So, if God no longer has us called “sinners” after belief but “saints” and “adopted sons and daughters of God” and “fellow heirs of Christ” and even God’s own “inheritance,” why would we call or regard ourselves as anything that uses a part of our past identity and not our currently reality, at least as how God sees it?  It is my position that continuing to regard ourselves in terms of our past perpetrates a continuing mindset that does not lead to transformation.  It’s not that we forget what we once were, but we realize that we are no longer that.  Therefore, we should not use any part of that past identity in crafting or naming our current reality.

Paul says in Romans 12:2, “…and no longer be conformed to this age, but be transformed by the renewing of your mind so that you may be able to prove what is the good and pleasing and perfect will of God.”  There is a direct relationship between the level of mind renewal and transformation.  The conclusion, therefore, is that if my past as a sinner is kept as part of my view of who and what I am, this transformation will be stunted because I am continuing to hold onto my past identity.  It is only when I fully embrace how God now sees and knows me in Christ (which is how I believe this renewal should be defined) that transformation to its fullest can occur.  Anything less is still holding onto a past identity and will hold me back.

Further, Paul says in 2 Corinthians 5:16-17, “Therefore, from now on, we know no one according to the flesh, even though we once knew Christ according to the flesh, we now no longer know him this way.  So, if anyone is in Christ, he is a new creation; the old has passed/gone away/left/departed/been kicked to the curb/said ‘adios’ to, behold he has become new.”  So, Paul is saying that if someone is in Christ, he is no longer what he once was at all, even in part.  So, Christians must not define themselves in the terminology of their past for it has gone away.  We must change the way in which we refer to ourselves.  Instead of saying “sinner saved by grace,” we should say, “I was saved by grace and because of that I am now a saint.”  We also must change how we view our fellow brothers and sisters in Christ for they also are new creations and we are not to regard them as to the flesh (sin) but as new creations (something totally different) in Christ.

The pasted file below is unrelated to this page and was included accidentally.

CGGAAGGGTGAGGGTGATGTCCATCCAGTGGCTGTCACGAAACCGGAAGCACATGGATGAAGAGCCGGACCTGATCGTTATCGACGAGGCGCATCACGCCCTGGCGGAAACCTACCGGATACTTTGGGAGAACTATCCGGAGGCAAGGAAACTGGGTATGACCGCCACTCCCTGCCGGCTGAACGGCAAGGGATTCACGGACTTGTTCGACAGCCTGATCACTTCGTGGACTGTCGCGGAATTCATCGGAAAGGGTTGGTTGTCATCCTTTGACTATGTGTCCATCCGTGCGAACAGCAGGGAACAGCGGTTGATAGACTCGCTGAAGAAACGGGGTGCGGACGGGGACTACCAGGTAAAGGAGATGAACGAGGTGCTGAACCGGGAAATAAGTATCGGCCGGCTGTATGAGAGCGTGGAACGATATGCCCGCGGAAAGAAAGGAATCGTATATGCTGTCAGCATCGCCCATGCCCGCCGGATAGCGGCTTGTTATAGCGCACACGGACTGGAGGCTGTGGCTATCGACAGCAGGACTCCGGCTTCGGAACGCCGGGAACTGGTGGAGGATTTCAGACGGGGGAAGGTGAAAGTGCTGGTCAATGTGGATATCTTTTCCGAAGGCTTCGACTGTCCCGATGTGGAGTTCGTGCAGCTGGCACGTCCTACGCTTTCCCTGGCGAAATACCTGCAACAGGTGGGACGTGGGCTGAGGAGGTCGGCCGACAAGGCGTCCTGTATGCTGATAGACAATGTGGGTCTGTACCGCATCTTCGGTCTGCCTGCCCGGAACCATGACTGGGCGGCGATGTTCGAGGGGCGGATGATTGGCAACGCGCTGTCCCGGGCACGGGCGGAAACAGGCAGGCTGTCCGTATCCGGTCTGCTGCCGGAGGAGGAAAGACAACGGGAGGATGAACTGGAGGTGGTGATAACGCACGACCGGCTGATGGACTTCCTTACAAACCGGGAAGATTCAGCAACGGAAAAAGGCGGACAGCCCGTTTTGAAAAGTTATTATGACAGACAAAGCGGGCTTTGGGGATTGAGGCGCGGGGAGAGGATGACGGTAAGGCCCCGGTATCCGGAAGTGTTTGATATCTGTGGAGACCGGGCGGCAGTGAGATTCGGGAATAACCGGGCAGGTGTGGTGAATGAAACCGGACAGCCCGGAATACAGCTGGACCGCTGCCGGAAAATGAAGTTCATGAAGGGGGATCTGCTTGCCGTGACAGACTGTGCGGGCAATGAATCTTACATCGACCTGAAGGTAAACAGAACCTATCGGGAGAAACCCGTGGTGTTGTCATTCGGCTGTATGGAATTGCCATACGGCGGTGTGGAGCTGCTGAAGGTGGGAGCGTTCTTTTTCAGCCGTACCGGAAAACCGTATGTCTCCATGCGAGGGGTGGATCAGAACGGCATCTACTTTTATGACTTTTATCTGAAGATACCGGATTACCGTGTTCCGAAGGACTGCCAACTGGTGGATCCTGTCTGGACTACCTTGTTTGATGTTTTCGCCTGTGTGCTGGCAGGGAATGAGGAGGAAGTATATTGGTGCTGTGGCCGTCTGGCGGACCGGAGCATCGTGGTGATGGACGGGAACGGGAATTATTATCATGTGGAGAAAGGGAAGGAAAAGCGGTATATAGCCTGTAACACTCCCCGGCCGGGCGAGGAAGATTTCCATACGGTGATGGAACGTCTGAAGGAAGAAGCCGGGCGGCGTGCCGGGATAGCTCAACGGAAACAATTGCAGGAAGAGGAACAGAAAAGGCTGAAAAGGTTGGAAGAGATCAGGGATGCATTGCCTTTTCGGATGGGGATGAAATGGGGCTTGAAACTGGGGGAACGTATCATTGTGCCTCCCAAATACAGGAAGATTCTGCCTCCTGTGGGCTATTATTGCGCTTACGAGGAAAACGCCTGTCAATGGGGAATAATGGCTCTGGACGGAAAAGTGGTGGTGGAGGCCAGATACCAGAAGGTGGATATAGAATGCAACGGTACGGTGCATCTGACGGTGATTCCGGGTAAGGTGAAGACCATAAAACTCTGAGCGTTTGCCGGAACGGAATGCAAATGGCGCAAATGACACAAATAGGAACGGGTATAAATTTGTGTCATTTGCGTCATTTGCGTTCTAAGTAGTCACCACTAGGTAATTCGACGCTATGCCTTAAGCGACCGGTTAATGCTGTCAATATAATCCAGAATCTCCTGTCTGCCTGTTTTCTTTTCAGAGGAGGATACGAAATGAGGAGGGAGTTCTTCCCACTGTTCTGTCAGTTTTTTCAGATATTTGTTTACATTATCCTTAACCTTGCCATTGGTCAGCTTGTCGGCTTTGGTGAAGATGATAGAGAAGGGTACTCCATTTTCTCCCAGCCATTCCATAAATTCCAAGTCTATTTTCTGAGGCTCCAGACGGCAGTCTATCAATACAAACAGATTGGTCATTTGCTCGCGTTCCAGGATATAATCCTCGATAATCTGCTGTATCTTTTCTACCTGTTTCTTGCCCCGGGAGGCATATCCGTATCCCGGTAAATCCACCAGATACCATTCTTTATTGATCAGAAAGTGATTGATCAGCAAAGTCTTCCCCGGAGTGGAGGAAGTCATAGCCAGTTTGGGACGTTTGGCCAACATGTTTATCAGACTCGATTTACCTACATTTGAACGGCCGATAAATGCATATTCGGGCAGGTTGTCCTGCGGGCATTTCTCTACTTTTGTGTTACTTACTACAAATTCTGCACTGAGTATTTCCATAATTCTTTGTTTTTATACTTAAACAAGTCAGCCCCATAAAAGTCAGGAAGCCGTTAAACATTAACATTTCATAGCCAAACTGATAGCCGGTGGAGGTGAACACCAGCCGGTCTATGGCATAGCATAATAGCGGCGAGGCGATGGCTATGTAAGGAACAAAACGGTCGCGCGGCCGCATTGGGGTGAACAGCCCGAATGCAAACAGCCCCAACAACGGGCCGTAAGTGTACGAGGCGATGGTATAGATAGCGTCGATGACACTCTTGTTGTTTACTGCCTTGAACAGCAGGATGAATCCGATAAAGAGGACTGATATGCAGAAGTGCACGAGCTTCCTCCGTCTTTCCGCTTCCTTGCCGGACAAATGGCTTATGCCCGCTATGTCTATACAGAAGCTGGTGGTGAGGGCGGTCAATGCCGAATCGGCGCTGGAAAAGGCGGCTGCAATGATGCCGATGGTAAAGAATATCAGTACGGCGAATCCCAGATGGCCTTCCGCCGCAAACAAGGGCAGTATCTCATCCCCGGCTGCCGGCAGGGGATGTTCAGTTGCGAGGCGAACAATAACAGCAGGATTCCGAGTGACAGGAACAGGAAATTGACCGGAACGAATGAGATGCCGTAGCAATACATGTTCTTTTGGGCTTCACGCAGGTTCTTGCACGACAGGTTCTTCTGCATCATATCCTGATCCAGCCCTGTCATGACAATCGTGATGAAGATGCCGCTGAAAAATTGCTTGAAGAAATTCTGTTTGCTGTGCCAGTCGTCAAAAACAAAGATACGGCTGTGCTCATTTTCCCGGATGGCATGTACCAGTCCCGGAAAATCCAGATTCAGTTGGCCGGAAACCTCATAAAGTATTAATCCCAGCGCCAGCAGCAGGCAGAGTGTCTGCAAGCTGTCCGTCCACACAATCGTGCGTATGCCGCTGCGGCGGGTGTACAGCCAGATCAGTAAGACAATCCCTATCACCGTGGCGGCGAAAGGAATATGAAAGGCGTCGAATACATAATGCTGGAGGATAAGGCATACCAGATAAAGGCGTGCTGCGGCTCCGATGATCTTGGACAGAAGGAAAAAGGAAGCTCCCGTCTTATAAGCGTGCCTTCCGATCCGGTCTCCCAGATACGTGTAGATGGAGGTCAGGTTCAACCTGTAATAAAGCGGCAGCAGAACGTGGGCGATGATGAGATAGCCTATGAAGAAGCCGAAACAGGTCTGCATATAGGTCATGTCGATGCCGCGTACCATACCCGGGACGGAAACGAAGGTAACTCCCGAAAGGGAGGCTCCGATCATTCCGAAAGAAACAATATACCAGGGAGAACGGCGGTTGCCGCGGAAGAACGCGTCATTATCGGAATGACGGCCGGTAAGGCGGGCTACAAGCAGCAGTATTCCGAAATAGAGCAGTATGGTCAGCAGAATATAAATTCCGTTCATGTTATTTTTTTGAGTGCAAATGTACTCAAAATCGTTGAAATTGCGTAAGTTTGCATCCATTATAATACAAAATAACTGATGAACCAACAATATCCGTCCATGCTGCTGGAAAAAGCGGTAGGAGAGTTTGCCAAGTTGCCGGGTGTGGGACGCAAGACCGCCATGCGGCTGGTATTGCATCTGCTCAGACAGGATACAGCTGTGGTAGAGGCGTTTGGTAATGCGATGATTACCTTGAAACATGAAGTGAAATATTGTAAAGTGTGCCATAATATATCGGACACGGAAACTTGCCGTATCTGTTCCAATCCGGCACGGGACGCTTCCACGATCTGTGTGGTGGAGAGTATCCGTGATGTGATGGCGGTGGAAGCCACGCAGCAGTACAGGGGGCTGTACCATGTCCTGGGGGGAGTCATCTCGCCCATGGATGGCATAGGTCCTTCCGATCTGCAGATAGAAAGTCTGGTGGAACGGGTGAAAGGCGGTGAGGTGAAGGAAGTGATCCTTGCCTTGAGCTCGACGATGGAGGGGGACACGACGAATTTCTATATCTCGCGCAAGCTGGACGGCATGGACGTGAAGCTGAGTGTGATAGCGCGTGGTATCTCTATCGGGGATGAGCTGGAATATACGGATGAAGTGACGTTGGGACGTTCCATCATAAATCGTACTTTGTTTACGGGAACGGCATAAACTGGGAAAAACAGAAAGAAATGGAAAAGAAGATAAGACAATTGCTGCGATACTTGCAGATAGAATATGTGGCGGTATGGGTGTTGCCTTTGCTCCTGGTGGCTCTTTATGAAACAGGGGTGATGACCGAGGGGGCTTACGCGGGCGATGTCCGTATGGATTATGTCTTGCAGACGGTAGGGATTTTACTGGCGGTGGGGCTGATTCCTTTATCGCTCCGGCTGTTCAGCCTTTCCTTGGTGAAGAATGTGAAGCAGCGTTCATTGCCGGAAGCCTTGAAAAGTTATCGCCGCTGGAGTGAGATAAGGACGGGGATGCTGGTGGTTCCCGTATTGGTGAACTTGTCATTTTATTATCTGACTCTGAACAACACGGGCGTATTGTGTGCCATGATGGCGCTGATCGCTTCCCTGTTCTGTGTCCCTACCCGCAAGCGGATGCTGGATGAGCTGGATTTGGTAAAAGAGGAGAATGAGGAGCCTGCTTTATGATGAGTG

This change in view and mindset is crucial.  If Christians still view themselves as sinners, albeit ones saved by grace, it shouldn’t be surprising when it is common that the sin part is what is done.  It is almost like a self-fulfilling prophecy because it is common that what we focus on is often what becomes reality.  We must fully change how we view ourselves and know our identity to line up with how God sees us and knows us to be so that we can better move into our new, God-given identity.  As Proverbs 23:7 (KJV) says, “As a man thinks in his heart, so is he.”  So, how we view ourselves is crucial in our development of becoming in reality what God already knows us to be.

So, let us have a mind of a saint for God has already declared us to be saints.